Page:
Renewing your vows isn't just a great excuse to throw a big party (although that's a nice plus); vow renewals give you the opportunity to create a ceremony that honors who you and your partner are at this stage of your life and relationship. While some couples choose to renew their vows as a symbol of overcoming a major challenge—like a marital separation or a life-threatening illness—you don't have to have conquered a trauma to want to recommit to your spouse. "As far as I'm concerned, there's never a 'wrong' reason to re-commit to your relationship in an intentional way," says Reverend Laura C. Cannon, owner of Ceremony Officiants, who has performed more than 1,000 wedding ceremonies (and more than a few vow renewals). Here, three reasons why you might want to renew your vows.
You want to include your kids.
Your wedding was about the two of you starting your life together, so planning a vow renewal that includes your children is a touching way to celebrate the family you've made. Cannon often gets a couple's kids involved by having them take part in a sand ceremony during the renewal, setting aside time for the parents to present the children with gifts during the ceremony, or encouraging the couple to write vows they can exchange with the younger generation. Event planner Holly Patton Olsen of Perfectly Posh Events includes older kids as the best man or maid of honor and younger ones as ring bearers and flower girls, plans special readings for them to do during the ceremony, and sets up a first look portrait with the kids and parents.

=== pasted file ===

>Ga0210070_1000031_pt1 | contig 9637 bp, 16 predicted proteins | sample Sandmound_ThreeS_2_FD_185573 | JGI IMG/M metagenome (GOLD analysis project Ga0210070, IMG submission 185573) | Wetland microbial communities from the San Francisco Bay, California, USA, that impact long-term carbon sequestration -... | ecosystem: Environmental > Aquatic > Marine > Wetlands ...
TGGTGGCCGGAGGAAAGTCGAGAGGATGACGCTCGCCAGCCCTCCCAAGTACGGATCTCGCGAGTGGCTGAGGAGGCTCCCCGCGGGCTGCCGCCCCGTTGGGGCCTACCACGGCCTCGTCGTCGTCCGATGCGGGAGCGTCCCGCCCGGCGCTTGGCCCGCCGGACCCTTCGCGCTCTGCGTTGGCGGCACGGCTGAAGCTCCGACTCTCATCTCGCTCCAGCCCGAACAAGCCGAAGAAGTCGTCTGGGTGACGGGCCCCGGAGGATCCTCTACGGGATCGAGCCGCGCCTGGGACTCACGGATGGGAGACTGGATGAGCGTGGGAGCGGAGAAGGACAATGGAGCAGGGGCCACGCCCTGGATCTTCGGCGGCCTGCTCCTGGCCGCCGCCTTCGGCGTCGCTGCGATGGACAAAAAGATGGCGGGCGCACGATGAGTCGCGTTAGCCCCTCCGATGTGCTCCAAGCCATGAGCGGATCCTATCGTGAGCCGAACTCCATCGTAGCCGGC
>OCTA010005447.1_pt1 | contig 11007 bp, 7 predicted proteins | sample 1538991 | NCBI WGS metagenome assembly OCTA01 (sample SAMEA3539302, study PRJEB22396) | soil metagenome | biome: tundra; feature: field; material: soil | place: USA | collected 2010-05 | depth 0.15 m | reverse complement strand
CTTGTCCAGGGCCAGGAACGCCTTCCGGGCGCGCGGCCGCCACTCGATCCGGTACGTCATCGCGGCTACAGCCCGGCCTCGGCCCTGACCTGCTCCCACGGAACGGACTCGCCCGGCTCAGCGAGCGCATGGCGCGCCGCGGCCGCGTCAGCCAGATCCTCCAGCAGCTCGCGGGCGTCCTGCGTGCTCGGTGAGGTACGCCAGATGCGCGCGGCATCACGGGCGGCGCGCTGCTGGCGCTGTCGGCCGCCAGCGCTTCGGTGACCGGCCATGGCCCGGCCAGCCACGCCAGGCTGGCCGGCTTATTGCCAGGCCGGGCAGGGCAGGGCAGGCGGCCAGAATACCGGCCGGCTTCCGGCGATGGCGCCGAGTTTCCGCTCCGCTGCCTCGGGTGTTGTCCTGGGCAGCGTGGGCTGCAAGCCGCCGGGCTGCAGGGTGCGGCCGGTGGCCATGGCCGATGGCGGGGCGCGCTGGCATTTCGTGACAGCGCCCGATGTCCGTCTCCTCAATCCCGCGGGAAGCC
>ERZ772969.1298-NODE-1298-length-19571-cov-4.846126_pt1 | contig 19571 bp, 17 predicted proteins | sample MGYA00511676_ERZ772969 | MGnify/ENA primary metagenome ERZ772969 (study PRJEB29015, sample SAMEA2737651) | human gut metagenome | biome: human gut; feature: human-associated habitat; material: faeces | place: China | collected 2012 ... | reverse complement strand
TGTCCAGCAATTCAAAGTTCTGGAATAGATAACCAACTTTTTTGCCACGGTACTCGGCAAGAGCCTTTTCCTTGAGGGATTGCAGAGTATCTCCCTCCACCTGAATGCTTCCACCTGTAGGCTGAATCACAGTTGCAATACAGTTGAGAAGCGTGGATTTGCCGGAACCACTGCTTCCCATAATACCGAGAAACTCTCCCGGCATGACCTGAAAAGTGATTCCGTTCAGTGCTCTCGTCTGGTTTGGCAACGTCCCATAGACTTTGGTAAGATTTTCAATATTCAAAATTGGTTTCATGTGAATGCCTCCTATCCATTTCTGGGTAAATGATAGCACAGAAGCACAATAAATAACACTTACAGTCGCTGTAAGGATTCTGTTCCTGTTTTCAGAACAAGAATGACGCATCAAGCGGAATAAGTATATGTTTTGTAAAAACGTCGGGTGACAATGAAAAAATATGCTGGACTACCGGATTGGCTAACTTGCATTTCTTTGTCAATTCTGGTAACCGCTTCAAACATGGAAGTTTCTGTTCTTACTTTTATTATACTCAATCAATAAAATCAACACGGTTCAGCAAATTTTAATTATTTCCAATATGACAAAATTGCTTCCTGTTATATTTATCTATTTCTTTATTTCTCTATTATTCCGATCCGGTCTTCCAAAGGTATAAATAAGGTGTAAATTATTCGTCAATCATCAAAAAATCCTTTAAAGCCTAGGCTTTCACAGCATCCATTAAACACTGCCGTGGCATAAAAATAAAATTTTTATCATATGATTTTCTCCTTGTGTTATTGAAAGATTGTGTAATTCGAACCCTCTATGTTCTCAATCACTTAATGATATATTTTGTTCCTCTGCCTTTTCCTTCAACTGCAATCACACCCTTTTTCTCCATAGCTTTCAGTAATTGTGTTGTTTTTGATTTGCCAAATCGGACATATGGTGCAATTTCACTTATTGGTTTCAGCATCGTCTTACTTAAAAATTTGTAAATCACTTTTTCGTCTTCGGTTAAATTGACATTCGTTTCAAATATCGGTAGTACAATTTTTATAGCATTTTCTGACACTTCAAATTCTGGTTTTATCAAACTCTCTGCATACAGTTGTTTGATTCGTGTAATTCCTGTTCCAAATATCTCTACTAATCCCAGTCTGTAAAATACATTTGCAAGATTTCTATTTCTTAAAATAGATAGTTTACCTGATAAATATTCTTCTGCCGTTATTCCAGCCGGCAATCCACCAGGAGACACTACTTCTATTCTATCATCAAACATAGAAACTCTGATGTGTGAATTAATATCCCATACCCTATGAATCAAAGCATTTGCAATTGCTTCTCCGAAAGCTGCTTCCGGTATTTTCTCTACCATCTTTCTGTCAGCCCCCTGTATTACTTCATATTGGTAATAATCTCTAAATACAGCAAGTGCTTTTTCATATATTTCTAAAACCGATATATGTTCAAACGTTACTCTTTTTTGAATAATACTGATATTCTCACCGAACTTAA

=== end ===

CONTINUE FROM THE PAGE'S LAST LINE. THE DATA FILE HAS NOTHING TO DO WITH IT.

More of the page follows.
You're more intentional about your relationship.
Whether you've been married for five years or five decades, it's never too late (or early) for a vow renewal. But taking the time to craft a truly personal ceremony will make your day more memorable than following a pre-written text. "If a couple is considering renewing their vows, it's because they want those vows and the renewal ceremony to be special and reflect the depth of their relationship as it is now, after being together for several years," says Cannon. Many of the couples she works with renew their vows with the express purpose of being more deliberate about their promises. "A professional officiant can really help a couple work through their intentions and what they are trying to communicate to one another and create something powerful and meaningful. That's a lot better than just printing out a cookie-cutter renewal script off the internet."
You're older (or wealthier).
Tons of factors may have prevented you from having the wedding you imagined the first time around: Family drama that plagued the planning, a dream venue that was beyond your budget, or even bad weather that forced your photos indoors. Putting together a do-over means you can celebrate again with the day you always envisioned. "For a couple who got married young," says Olsen, "this might be an opportunity for them to have the wedding celebration that they wanted but couldn't have because of parent opinions or financial restrictions." If you eloped or had a smaller courthouse wedding, you may want to celebrate again with a bigger group—or you may just want to take another chance on those outdoor photos.